I have an openSUSE 13.1 VM (host runs Virtualbox 4.2.18, also on openSUSE 13.1) and restarting httpd (Apache/2.4.6) always takes 1.5 minute:

foobar:~ # time /etc/init.d/apache2 restart
redirecting to systemctl restart apache2.service

real    1m30.778s
user    0m0.004s
sys     0m0.000s

Immediately subsequent restart is normal (very fast):

foobar:~ # time /etc/init.d/apache2 restart
redirecting to systemctl restart apache2.service

real    0m1.023s
user    0m0.004s
sys     0m0.000s

5 minutes later the restart time goes again to exactly 90 seconds:

foobar:/tmp # time /etc/init.d/apache2 restart
redirecting to systemctl restart apache2.service

real    1m30.684s
user    0m0.000s
sys     0m0.000s

What I've looked for so far:

  • top while apache is restarting doesn't show a lot (~0% usage).
  • netstat also doesn't show any connections with the outside world.

Note that this is a VM which currently has 0 traffic and there are plenty of free GBs available in memory and disk.

I've also found that it's the "stop" part of the "restart" is what takes 90 seconds.

Any idea why this is happening or where should I look at next?

Edit: I found out that when stop takes 90 seconds I consistently get the following in /var/log/apache2/error_log:

[core:notice] [pid 3179] AH00052: child pid 3203 exit signal Segmentation fault (11)
  • Two things: 1. top shows not only per process usage, but what the cpu currently does (3rd line from the top). So check exactly what your cpu is doing - maybe it is waiting for something. 2. I just read that starting a process nowadays consumes entropy. VMs are notorious for having low entropy. Monitor your available entropy by repeatedly looking at cat /proc/sys/kernel/random/entropy_avail. If it is in the low hundreds, you may need to increase entropy, e.g. using haveged.
    – Isaac
    Feb 11, 2014 at 7:51
  • Likely workers aren't exiting when asked and are getting killed only after the grace period expires.
    – Brian
    Feb 11, 2014 at 9:29
  • @lsaac: 3rd line shows nothing. Idle. I've never heard about entropy before but cat gives me around 150. Also, I've found that apache is slow only when stopping.
    – cherouvim
    Feb 11, 2014 at 10:10

3 Answers 3


After a lot of trial and error I found out that it's being caused by the php5 module which is being loaded in /etc/sysconfig/apache2. Removing it completelly stopped this behavior.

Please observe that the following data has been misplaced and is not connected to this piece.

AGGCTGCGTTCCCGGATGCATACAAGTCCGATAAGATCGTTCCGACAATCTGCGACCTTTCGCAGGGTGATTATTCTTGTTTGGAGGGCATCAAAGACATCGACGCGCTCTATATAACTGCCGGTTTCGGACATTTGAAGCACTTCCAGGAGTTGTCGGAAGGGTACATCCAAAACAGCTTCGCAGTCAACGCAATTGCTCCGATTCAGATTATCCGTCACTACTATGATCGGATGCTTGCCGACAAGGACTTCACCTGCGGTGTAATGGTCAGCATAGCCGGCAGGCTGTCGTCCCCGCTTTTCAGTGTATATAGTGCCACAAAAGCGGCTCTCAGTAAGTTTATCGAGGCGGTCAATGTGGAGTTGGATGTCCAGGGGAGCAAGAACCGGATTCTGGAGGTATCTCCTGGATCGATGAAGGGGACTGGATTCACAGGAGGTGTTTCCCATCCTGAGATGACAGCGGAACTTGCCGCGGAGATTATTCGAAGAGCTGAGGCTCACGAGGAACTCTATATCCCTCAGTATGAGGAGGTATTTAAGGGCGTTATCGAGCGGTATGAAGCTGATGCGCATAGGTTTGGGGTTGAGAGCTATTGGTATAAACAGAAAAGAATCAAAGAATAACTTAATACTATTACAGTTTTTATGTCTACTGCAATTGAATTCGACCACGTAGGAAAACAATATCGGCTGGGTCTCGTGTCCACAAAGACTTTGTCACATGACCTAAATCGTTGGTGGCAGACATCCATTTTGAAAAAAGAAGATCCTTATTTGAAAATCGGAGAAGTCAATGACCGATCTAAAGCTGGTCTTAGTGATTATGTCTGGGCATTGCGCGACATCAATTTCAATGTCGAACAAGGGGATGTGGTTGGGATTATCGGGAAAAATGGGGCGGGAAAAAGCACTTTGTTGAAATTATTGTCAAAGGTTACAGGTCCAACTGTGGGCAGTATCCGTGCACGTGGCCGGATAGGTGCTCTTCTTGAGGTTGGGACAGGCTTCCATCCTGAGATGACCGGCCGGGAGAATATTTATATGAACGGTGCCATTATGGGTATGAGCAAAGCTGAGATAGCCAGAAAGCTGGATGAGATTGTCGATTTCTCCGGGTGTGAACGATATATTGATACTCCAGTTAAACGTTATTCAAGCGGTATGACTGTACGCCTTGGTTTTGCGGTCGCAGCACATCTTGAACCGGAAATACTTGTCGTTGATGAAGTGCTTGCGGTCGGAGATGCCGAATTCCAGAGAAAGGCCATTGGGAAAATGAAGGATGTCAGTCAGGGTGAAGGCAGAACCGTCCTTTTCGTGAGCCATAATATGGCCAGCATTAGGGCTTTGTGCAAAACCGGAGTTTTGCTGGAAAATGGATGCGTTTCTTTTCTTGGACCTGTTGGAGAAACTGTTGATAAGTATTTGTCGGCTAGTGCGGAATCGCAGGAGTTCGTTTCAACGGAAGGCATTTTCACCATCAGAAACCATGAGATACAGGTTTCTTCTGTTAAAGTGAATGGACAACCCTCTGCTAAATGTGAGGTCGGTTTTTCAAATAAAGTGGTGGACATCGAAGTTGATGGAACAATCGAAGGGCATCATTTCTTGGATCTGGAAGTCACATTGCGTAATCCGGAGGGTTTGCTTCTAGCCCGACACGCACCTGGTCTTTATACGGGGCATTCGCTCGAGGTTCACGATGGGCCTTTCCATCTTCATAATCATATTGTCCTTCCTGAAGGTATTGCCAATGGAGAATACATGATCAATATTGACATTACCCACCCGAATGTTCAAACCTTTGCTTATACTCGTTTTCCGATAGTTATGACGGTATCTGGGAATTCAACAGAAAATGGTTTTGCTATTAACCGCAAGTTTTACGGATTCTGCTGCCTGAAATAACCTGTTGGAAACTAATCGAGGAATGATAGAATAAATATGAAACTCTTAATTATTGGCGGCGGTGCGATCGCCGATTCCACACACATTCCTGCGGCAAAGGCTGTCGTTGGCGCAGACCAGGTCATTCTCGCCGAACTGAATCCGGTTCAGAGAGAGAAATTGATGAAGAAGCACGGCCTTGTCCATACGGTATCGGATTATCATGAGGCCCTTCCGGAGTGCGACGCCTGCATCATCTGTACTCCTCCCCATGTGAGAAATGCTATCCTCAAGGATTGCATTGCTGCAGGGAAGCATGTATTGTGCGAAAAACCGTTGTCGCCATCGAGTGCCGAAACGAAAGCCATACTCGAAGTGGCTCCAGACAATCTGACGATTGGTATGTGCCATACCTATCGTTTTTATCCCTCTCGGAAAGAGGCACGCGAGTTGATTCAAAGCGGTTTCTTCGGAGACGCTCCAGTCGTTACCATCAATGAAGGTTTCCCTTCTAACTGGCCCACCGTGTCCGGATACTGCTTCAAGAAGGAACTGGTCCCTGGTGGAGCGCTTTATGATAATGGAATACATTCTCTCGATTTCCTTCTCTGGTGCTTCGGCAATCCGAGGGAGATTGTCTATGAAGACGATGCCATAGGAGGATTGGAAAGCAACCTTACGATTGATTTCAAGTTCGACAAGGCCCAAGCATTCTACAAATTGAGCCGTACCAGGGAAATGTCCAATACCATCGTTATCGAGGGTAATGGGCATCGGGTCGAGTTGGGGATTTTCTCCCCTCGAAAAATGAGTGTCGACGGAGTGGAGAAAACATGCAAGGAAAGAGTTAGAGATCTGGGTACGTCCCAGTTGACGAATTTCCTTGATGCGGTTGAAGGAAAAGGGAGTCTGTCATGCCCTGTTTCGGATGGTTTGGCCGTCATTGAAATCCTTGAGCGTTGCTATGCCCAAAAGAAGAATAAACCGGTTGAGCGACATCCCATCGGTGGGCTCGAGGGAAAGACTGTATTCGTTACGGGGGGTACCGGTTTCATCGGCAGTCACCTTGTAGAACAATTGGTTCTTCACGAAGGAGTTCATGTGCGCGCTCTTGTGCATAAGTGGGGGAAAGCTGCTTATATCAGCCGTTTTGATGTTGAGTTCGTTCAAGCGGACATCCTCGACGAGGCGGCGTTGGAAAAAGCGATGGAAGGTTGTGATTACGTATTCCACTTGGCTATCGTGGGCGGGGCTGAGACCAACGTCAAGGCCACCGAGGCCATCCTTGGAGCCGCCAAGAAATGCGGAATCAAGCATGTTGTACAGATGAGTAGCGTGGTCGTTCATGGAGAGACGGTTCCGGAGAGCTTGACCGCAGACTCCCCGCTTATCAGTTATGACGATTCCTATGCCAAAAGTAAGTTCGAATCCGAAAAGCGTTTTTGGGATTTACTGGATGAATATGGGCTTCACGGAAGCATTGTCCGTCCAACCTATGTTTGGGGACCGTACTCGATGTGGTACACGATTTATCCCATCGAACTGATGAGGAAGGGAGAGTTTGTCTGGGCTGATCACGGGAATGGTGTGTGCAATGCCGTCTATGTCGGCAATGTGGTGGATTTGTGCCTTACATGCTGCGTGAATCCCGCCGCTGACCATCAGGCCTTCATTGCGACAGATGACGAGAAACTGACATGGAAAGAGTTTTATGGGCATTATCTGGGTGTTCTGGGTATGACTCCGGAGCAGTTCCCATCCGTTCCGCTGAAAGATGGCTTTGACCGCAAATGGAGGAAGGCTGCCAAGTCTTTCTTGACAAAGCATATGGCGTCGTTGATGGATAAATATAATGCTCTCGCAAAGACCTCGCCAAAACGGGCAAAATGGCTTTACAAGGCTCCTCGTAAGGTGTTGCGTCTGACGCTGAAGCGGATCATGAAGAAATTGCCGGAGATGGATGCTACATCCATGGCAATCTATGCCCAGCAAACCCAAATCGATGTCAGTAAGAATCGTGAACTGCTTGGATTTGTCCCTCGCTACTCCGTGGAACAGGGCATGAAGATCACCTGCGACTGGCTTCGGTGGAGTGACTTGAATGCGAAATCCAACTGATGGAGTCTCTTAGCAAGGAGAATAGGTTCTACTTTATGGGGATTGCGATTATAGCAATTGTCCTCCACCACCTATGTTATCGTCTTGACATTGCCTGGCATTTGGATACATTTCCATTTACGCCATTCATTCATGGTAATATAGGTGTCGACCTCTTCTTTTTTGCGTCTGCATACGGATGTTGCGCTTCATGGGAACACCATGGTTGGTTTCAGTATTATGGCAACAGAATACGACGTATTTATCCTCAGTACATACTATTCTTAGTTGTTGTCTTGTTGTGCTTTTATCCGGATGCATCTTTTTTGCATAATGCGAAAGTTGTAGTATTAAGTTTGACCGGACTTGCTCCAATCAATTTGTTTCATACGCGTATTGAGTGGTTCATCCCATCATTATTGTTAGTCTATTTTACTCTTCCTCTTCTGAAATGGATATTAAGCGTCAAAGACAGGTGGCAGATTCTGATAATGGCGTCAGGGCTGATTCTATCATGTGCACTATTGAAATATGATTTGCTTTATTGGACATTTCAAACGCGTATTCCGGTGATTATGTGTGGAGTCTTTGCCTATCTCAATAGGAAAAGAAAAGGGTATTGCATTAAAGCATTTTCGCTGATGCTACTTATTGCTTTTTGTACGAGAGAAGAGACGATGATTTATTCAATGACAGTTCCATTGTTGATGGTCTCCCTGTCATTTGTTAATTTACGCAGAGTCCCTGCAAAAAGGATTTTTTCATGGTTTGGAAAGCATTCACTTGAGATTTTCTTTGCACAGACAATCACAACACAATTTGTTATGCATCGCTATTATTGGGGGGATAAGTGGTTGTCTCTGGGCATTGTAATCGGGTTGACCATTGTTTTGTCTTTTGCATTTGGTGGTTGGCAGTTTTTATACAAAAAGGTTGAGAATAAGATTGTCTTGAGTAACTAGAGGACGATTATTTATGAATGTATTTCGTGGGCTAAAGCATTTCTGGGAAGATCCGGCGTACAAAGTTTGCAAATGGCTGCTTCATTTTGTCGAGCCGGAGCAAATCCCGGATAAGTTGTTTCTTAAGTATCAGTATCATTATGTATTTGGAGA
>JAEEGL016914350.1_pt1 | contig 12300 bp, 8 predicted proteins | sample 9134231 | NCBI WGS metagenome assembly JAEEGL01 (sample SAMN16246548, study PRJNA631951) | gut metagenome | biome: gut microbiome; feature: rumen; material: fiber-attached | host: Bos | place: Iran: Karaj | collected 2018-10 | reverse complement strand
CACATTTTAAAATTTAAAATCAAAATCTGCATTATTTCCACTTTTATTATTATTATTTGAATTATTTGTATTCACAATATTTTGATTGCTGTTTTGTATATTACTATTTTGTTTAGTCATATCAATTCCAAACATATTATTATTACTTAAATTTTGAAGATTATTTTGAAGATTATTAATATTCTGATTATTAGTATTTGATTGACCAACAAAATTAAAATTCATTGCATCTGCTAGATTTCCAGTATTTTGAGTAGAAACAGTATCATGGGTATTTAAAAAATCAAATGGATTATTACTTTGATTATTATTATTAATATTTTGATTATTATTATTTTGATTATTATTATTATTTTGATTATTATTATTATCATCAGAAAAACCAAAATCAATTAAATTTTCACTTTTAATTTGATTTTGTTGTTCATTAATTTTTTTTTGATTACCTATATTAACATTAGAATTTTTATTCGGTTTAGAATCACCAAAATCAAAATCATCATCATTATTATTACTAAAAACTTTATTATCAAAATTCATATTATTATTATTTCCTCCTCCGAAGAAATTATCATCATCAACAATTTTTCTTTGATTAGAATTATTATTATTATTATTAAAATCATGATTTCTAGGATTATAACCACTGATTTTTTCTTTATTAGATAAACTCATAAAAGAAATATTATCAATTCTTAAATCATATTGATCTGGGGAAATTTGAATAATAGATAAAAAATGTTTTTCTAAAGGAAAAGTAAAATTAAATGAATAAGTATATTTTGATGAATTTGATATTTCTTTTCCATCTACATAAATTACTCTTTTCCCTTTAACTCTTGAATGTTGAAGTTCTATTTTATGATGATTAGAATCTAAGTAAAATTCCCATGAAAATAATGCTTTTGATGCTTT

I need the php5 module though, so in order to mitigate this delay I've added the following in etc/apache2/server-tuning.conf:

GracefulShutdownTimeout 2

Now when the segfault occurs when stopping apache it only hangs for 2 seconds.


This same thing was happening to me and it turns out that I left the /etc/hosts file at its default setting.

The delay went away immediately after I updated the hosts file similar to this:   localhost
::1         localhost
172.16.333.444  www.mysite.com mysite.com


/etc/hosts entry for single IP server serving multiple domains



When using graceful restart, the parent apache process stops accepting new connections and waits forever for all the child processes to exit. So essentially the web server is dead (other than existing connections) until all the existing children exit.

In the normal use case of short-lived http/https connections, this is not a problem when doing a graceful shutdown or restart...it should normally take a second. The problem is when you have something that delays the children exiting, such as persistent websocket connections. In that case the server will never actually manage to gracefully stop/restart...it will just sit there forever in a semi-dead state.

You can adjust the delay using the GracefulShutdownTimeout directive:


By default it is set to 0 (infinite). 5 seconds is a more reasonable value.

Note that when using systemctl to restart the server, it will only wait a maximum of 90 seconds by default before forcing it to kill the child processes (rather than forever), which is why you are seeing this 90 second delay. This is set in /etc/systemd/system.conf:


This can also be changed for individual units using the TimeoutStopSec option.

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